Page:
The ‘PianoBar’is a device, invented by Donald Buchla and built by Robert Moog, that fits on the rear of the piano keys and under the pedals and tracks the piano performance details. It records not the sounds but information such as which keys have been played and how loud. This work and others on this program can also be performed on a Yamaha Disklavier, which in addition to these capabilities, can also play back performance data, like a player piano.

Program notes:

Bob Gluck's Electric Brew (2005), a series of structured improvisations organized around two themes from Miles Davis’ Bitches Brew (as played on his 1969 recording), is a solo performance, while Electric Brew Prelude (2005) is a collage drawn from several other live performances. Electric Brew, conceived for computer assisted piano, shofar (ram’s horn) and electronics, includes three kinds of musical material: short pre-recorded sound clips of double bass sounds performed by David Katz, sometimes mixed with digitally processed low piano tones; realtime algorithmically-generated piano motifs; and realtime digitally processed shofar (ram’s horn) sounds performed with Gluck’s eShofar II (developed in 2005). The eShofar II is a chaotic system that includes digital filters, harmonizers, time-stretching and multi-tap delays generated through unfolding random processes only indirectly influenced by the performer. A brief segment of Electric Brew Prelude is a duet between Gluck and David Katz on bass.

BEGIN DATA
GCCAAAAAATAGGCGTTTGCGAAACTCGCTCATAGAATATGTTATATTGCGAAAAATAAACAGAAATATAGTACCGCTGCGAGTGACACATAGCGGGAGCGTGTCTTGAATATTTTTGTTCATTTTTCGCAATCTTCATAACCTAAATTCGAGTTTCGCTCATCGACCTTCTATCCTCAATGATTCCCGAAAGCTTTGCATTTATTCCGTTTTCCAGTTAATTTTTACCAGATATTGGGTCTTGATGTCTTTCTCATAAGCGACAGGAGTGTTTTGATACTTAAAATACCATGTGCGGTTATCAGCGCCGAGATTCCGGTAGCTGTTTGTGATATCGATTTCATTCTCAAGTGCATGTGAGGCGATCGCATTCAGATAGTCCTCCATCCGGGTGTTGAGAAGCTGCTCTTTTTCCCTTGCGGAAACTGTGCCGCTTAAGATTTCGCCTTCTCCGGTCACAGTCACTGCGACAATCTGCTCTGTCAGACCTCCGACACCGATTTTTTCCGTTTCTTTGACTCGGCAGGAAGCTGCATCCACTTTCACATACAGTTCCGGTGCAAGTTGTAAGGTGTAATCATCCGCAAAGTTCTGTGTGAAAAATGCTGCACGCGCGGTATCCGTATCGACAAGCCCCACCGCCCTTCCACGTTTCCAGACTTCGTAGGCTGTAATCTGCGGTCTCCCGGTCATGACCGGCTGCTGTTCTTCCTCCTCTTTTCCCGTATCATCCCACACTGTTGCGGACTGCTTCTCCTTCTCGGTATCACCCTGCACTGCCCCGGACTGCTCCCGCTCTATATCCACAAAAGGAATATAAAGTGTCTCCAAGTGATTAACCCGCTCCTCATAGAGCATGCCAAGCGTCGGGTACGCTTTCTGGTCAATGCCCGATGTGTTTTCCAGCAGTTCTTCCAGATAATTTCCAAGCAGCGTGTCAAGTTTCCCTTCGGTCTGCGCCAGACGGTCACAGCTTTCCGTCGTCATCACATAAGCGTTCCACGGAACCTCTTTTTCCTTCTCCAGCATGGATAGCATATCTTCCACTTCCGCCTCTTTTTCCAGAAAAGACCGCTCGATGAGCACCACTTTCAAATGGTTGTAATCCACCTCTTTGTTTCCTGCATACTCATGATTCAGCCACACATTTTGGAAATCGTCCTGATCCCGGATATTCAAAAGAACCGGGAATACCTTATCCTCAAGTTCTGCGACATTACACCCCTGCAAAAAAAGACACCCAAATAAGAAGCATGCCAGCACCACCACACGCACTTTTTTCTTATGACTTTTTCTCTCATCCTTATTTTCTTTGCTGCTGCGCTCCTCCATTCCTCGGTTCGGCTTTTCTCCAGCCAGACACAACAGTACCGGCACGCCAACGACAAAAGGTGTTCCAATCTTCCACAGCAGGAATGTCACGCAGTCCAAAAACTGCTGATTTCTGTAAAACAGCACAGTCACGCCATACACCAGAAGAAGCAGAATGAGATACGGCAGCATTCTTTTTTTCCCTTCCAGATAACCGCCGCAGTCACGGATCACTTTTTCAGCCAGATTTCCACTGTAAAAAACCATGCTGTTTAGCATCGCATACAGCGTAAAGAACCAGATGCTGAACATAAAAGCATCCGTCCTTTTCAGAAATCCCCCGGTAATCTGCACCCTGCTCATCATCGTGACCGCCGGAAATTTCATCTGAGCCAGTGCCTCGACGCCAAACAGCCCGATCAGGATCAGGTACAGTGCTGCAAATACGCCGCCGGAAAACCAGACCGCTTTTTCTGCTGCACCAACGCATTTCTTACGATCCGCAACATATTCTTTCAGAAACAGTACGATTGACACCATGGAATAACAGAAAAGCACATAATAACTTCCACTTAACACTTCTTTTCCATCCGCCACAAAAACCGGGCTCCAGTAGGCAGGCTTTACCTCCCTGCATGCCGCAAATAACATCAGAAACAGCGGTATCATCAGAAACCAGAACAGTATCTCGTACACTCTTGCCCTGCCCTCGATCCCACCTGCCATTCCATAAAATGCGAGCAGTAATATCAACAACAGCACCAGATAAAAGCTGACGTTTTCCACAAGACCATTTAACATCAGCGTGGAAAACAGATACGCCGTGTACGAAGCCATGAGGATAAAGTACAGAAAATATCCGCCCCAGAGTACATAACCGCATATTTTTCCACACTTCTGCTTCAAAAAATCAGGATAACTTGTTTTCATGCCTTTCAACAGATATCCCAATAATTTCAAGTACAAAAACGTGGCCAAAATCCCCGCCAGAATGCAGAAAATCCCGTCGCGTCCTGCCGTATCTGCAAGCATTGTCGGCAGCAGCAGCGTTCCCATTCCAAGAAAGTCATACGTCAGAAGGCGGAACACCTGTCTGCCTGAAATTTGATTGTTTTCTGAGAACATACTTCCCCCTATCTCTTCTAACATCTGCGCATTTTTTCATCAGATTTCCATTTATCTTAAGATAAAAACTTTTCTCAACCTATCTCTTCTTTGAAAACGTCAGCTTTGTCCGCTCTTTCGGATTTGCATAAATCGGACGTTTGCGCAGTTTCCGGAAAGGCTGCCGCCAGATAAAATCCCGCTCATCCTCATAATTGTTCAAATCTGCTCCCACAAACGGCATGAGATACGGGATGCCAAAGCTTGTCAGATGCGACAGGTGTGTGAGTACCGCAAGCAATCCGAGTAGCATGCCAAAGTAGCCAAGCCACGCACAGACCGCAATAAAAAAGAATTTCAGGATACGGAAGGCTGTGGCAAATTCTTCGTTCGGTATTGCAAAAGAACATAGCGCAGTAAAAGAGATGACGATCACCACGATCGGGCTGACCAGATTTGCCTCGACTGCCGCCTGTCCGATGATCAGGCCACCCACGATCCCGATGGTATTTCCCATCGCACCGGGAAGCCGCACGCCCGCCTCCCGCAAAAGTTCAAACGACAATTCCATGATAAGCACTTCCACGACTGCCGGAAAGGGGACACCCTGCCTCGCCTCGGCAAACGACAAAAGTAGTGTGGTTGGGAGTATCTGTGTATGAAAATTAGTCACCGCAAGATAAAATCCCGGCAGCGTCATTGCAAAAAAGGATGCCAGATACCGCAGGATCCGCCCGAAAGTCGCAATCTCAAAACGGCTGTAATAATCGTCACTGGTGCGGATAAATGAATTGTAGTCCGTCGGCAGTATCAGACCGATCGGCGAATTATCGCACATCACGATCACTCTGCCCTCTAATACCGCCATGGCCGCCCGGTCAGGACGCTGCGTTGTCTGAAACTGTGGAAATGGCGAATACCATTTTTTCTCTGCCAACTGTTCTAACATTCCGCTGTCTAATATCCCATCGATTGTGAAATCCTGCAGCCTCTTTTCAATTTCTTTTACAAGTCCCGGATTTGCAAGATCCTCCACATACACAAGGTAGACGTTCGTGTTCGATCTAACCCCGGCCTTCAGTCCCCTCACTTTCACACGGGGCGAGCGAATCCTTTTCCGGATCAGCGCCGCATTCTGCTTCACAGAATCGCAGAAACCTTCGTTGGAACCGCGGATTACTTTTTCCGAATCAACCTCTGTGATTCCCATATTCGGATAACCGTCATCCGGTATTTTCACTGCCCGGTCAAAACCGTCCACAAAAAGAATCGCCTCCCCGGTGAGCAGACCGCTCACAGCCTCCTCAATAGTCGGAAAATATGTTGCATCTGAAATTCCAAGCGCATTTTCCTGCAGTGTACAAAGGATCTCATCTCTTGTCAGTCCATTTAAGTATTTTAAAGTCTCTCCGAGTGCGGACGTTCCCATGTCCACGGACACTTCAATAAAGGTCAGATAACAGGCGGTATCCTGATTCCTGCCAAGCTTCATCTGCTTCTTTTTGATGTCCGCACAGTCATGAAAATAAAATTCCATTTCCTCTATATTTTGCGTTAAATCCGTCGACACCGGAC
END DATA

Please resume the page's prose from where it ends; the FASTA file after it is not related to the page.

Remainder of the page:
127 Digits, composed by Shlomo Dubnov in 1996, is a duet for computer-assisted piano composed. While playing the score, the pianist steps through a sequence of algorithms that ornament the notes played on the piano in a variety of ways, including trills, mirroring melodic gestures, expanding notes into chordal clusters. Shlomo Dubnov is a composer of interactive works, computer music researcher, and Associate Professor at the University of California at San Diego Department of Music.